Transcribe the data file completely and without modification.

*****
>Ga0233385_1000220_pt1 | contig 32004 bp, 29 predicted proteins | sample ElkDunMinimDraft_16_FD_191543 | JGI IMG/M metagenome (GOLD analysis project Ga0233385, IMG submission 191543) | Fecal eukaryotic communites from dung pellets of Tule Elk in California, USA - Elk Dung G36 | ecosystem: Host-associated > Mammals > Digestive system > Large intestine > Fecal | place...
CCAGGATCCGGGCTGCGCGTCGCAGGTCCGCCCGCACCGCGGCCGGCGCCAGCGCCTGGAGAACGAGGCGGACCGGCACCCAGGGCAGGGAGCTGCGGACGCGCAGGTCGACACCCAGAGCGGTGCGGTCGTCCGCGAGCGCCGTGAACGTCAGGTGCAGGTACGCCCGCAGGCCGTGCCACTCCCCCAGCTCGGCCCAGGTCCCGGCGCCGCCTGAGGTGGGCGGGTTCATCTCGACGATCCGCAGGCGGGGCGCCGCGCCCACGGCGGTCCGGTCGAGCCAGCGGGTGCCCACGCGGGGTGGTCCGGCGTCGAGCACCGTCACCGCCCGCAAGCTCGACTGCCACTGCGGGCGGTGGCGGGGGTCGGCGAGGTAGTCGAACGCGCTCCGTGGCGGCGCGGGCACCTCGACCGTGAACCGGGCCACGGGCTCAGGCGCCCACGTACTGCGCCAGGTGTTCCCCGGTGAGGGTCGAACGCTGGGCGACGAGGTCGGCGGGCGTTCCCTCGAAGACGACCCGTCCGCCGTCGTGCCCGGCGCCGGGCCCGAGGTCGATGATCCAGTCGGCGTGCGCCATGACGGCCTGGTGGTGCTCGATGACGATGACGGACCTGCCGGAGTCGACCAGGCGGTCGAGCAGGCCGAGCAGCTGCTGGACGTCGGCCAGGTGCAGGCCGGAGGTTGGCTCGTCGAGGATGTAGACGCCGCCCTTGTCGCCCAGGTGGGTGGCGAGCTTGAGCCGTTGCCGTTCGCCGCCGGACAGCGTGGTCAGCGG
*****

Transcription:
>Ga0233385_1000220_pt1 | contig 32004 bp, 29 predicted proteins | sample ElkDunMinimDraft_16_FD_191543 | JGI IMG/M metagenome (GOLD analysis project Ga0233385, IMG submission 191543) | Fecal eukaryotic communites from dung pellets of Tule Elk in California, USA - Elk Dung G36 | ecosystem: Host-associated > Mammals > Digestive system > Large intestine > Fecal | place...
CCAGGATCCGGGCTGCGCGTCGCAGGTCCGCCCGCACCGCGGCCGGCGCCAGCGCCTGGAGAACGAGGCGGACCGGCACCCAGGGCAGGGAGCTGCGGACGCGCAGGTCGACACCCAGAGCGGTGCGGTCGTCCGCGAGCGCCGTGAACGTCAGGTGCAGGTACGCCCGCAGGCCGTGCCACTCCCCCAGCTCGGCCCAGGTCCCGGCGCCGCCTGAGGTGGGCGGGTTCATCTCGACGATCCGCAGGCGGGGCGCCGCGCCCACGGCGGTCCGGTCGAGCCAGCGGGTGCCCACGCGGGGTGGTCCGGCGTCGAGCACCGTCACCGCCCGCAAGCTCGACTGCCACTGCGGGCGGTGGCGGGGGTCGGCGAGGTAGTCGAACGCGCTCCGTGGCGGCGCGGGCACCTCGACCGTGAACCGGGCCACGGGCTCAGGCGCCCACGTACTGCGCCAGGTGTTCCCCGGTGAGGGTCGAACGCTGGGCGACGAGGTCGGCGGGCGTTCCCTCGAAGACGACCCGTCCGCCGTCGTGCCCGGCGCCGGGCCCGAGGTCGATGATCCAGTCGGCGTGCGCCATGACGGCCTGGTGGTGCTCGATGACGATGACGGACCTGCCGGAGTCGACCAGGCGGTCGAGCAGGCCGAGCAGCTGCTGGACGTCGGCCAGGTGCAGGCCGGAGGTTGGCTCGTCGAGGATGTAGACGCCGCCCTTGTCGCCCAGGTGGGTGGCGAGCTTGAGCCGTTGCCGTTCGCCGCCGGACAGCGTGGTCAGCGG